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Review by: Jordan Thomas
Published: January 16, 1998
Have you ever wanted to be a pirate? Have you ever felt an overwhelming desire to strap on a superfluous eye patch, take up a cutlass, and take to the seas for a life of pillaging, looting, and an entertaining guttural dialect? I thought so. Don’t try to deny it.
Guybrush Threepwood, the hapless protagonist of the Monkey Island series, shares your guilty dreams of swashbuckling freedom. Fans of the original games, you are now formally permitted to surrender to a huge, satisfied grin. The Curse of Monkey Island brings all the hilarity of the prior titles back with a vengeance. I honestly cannot recall laughing so hard at a game since the earlier Leisure Suit Larry and Space Quest sagas. In the days of old, when graphics were pitiful, pixelly pics, and designers were forced to put their effort into writing, this wonderful trilogy was born. The latest installment, while quite aesthetic in its own silly way, brings back all the ambiance of those Fun on Floppy Disk days.
The entire title is animated in traditional cel-structure style, and this cartoony face is what allows for all the uproarious slapstick used throughout the game to complement the intensely witty screenwriting. Like most adventure games, Curse boasts a very simple click-based interface, which makes the player extremely comfortable for the long, entertaining journey ahead. Occasionally, non-human objects in one of the frequent cutscenes appear three-dimensional. These renderings really enhance the feel, and the integration is 100 percent seamless. The team at LucasArts have outdone themselves again, and thank goodness! Quality adventure games are scarce, and this one is far more than worth the money; it simultaneously makes the player often hysterical with laughter, and thoroughly enriched by a challenging quest to fulfill.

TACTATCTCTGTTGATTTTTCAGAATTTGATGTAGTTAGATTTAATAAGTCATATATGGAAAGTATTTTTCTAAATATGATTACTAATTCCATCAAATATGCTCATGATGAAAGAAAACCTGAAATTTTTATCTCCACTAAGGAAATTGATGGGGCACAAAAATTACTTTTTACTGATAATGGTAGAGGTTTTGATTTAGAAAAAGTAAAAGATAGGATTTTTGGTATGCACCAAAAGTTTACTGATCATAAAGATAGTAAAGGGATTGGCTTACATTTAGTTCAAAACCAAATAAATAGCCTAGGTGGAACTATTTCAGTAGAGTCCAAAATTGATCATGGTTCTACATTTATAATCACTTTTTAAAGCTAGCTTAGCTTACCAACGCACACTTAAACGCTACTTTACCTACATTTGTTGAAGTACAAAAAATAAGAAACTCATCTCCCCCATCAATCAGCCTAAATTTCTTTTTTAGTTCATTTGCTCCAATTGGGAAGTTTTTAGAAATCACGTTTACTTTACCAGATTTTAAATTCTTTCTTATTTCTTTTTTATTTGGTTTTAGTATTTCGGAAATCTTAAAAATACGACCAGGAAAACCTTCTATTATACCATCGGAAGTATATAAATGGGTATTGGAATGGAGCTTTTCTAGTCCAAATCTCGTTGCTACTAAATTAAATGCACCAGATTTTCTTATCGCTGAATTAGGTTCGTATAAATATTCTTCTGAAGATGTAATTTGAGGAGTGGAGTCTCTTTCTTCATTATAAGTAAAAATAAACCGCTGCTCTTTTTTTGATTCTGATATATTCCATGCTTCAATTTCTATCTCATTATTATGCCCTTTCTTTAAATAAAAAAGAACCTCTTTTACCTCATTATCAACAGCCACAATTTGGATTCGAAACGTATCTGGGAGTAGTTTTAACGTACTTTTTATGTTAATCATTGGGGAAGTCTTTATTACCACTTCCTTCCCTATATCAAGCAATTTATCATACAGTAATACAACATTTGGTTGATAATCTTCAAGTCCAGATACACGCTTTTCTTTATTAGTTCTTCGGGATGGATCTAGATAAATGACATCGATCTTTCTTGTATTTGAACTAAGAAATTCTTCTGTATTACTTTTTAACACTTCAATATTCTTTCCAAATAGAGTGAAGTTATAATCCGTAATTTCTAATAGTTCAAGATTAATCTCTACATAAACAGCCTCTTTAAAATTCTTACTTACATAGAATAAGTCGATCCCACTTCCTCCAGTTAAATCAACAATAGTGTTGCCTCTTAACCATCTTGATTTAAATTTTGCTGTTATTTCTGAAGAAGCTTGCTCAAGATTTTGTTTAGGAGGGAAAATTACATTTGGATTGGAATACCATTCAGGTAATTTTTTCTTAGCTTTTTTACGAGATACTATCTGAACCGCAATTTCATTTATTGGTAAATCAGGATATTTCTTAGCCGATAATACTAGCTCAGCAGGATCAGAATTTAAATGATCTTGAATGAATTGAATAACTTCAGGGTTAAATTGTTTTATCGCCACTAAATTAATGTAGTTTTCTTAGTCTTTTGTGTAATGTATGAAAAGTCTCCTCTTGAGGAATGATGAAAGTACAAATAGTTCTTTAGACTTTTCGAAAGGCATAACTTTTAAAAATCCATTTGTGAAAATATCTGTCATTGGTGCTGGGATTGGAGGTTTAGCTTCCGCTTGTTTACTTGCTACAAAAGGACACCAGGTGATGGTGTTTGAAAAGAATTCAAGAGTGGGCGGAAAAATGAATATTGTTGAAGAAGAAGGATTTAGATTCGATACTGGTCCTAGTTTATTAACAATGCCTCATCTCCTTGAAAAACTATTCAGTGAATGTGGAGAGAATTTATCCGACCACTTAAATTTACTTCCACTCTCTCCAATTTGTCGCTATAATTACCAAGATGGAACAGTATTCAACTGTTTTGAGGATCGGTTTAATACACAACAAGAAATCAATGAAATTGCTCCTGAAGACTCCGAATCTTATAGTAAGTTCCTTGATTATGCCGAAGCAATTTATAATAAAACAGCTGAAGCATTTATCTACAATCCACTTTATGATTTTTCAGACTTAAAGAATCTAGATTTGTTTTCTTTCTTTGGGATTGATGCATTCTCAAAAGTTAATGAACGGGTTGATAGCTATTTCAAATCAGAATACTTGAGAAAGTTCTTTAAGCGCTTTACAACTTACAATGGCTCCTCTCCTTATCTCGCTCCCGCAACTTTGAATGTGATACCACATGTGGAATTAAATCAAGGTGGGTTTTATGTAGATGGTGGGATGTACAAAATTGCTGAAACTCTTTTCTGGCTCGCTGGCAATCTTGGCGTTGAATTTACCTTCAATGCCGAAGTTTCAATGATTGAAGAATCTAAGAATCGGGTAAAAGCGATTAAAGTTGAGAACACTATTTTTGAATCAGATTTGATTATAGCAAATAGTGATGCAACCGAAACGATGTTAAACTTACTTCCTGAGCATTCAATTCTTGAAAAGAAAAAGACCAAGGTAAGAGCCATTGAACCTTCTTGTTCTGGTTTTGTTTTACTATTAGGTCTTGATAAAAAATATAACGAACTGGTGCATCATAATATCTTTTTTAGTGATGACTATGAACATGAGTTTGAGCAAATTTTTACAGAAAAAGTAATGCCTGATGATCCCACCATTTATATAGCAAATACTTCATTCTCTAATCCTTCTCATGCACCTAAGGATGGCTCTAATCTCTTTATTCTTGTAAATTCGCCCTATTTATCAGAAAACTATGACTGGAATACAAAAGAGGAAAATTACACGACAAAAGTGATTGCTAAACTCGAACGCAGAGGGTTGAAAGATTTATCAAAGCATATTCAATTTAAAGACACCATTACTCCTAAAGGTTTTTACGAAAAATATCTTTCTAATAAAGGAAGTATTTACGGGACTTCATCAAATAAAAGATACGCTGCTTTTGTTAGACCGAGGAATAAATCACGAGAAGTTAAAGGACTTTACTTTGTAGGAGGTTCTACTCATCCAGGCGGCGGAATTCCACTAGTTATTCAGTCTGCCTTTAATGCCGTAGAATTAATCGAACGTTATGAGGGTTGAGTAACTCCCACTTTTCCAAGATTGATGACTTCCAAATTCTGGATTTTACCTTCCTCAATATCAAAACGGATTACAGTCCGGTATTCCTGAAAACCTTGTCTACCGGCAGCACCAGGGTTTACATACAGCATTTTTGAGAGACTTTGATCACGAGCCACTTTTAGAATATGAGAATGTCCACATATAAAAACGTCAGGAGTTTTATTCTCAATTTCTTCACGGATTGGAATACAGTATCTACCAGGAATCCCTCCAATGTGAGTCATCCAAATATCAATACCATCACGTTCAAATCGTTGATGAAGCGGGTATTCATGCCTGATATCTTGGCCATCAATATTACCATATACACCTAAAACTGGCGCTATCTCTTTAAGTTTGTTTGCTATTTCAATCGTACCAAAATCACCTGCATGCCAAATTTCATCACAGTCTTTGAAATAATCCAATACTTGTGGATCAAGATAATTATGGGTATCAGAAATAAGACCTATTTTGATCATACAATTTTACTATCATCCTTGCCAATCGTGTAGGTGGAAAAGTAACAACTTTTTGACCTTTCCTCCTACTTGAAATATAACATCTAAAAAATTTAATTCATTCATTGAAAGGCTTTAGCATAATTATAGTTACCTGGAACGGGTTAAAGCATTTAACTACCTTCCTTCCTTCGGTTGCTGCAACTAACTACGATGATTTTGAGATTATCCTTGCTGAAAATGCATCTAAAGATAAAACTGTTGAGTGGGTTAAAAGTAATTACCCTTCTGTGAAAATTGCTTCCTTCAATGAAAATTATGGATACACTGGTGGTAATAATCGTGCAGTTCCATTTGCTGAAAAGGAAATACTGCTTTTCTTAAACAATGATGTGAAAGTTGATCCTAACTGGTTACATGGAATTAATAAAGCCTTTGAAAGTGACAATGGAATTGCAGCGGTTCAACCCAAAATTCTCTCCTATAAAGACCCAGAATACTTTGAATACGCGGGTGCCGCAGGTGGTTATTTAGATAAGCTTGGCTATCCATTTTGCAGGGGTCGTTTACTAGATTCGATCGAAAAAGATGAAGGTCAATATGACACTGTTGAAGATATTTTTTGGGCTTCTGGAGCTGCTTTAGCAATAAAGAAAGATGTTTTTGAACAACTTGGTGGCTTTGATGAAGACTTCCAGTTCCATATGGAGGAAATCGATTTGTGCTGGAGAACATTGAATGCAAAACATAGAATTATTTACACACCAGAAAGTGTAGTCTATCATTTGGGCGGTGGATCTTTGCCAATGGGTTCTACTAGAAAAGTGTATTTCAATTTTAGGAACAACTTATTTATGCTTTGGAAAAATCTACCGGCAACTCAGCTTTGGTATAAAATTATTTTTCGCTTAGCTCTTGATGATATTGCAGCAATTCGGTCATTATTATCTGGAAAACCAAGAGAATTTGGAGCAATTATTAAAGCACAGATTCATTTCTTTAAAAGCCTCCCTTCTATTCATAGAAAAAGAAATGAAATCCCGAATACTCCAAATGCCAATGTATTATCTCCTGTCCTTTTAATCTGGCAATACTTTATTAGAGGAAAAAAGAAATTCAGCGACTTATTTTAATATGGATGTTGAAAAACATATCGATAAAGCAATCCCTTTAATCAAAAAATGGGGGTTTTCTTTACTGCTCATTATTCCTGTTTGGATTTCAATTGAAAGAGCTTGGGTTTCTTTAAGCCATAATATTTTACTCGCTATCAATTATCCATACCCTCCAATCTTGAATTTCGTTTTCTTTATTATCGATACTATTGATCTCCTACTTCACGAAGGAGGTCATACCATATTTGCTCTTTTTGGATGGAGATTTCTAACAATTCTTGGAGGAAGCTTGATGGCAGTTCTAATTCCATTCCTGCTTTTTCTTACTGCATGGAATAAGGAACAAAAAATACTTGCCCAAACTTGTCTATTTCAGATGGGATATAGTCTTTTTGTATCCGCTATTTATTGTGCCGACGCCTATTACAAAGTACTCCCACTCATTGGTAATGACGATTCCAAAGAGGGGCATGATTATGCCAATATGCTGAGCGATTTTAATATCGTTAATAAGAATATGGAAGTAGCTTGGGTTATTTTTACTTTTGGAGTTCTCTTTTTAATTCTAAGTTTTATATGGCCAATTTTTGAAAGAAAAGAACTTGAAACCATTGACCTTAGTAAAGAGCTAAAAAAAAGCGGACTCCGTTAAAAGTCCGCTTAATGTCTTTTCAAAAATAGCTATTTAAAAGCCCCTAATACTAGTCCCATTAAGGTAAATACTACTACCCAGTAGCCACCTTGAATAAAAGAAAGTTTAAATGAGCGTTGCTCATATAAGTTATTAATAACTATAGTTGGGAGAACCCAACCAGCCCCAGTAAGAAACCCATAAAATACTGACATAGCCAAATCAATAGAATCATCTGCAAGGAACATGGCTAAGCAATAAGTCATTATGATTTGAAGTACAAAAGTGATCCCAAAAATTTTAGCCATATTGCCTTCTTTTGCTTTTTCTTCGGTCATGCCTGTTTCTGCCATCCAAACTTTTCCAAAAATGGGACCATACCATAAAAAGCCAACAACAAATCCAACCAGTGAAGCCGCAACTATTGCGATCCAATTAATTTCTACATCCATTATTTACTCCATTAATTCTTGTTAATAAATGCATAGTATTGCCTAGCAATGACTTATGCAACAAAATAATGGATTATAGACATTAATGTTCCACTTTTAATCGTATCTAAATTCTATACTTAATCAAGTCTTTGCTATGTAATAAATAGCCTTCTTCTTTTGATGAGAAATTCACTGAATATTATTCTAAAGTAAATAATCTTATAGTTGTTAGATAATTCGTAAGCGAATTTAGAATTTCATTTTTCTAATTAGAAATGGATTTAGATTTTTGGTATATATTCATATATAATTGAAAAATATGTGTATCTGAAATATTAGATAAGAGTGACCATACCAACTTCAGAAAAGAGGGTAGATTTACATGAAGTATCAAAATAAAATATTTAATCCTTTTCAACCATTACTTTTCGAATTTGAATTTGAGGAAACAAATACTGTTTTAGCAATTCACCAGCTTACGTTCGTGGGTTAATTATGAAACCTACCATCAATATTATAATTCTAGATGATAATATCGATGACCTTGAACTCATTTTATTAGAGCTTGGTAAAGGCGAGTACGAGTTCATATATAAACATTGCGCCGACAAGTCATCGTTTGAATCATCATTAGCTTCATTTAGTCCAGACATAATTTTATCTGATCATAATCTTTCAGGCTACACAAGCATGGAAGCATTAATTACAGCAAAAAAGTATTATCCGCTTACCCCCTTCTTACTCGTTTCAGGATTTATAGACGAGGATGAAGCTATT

We find Guybrush floating on a small, humble raft, deep in the middle of the ocean. Oblivious to his surroundings, he writes about his lost love, Elaine. In typical Threepwood dumb luck, he drifts directly into the crossfire of a pitched cannon-battle between his arch nemesis Captain LeChuck (who, by the way is at his best throughout the game) and none other than his own dear Elaine, a swashbuckler extraordinaire. She makes a valiant attempt to talk LeChuck out of his disturbing affections for her, given that he’s…well, dead. And, while trying to be kind in her lovely British way, she continues to fend him off by returning cannon-fire.
The actual gameplay begins as Guybrush is hauled aboard the Ship of the Dead, and thrown into the hold by LeChuck’s bony henchmen. He is to be executed as soon as the ship duel concludes. Through somewhat cruel (but undeniably funny) dialogue tactics, he makes his way into the belly of the ship. Without revealing too much of the plot, let us just be aware that he escapes the ship, and is briefly re-united with Elaine, who grudgingly admits her feelings for him. Turning on the charm, Guybrush hands Elaine a special present which he liberates from LeChuck’s treasure storage. And, with typical Threepwood misfortune, she is cursed and turned to solid gold. Hence, the quest! Your adventures begin on El Puerto de Pollo, an island of pirates, plunder, and…poultry.
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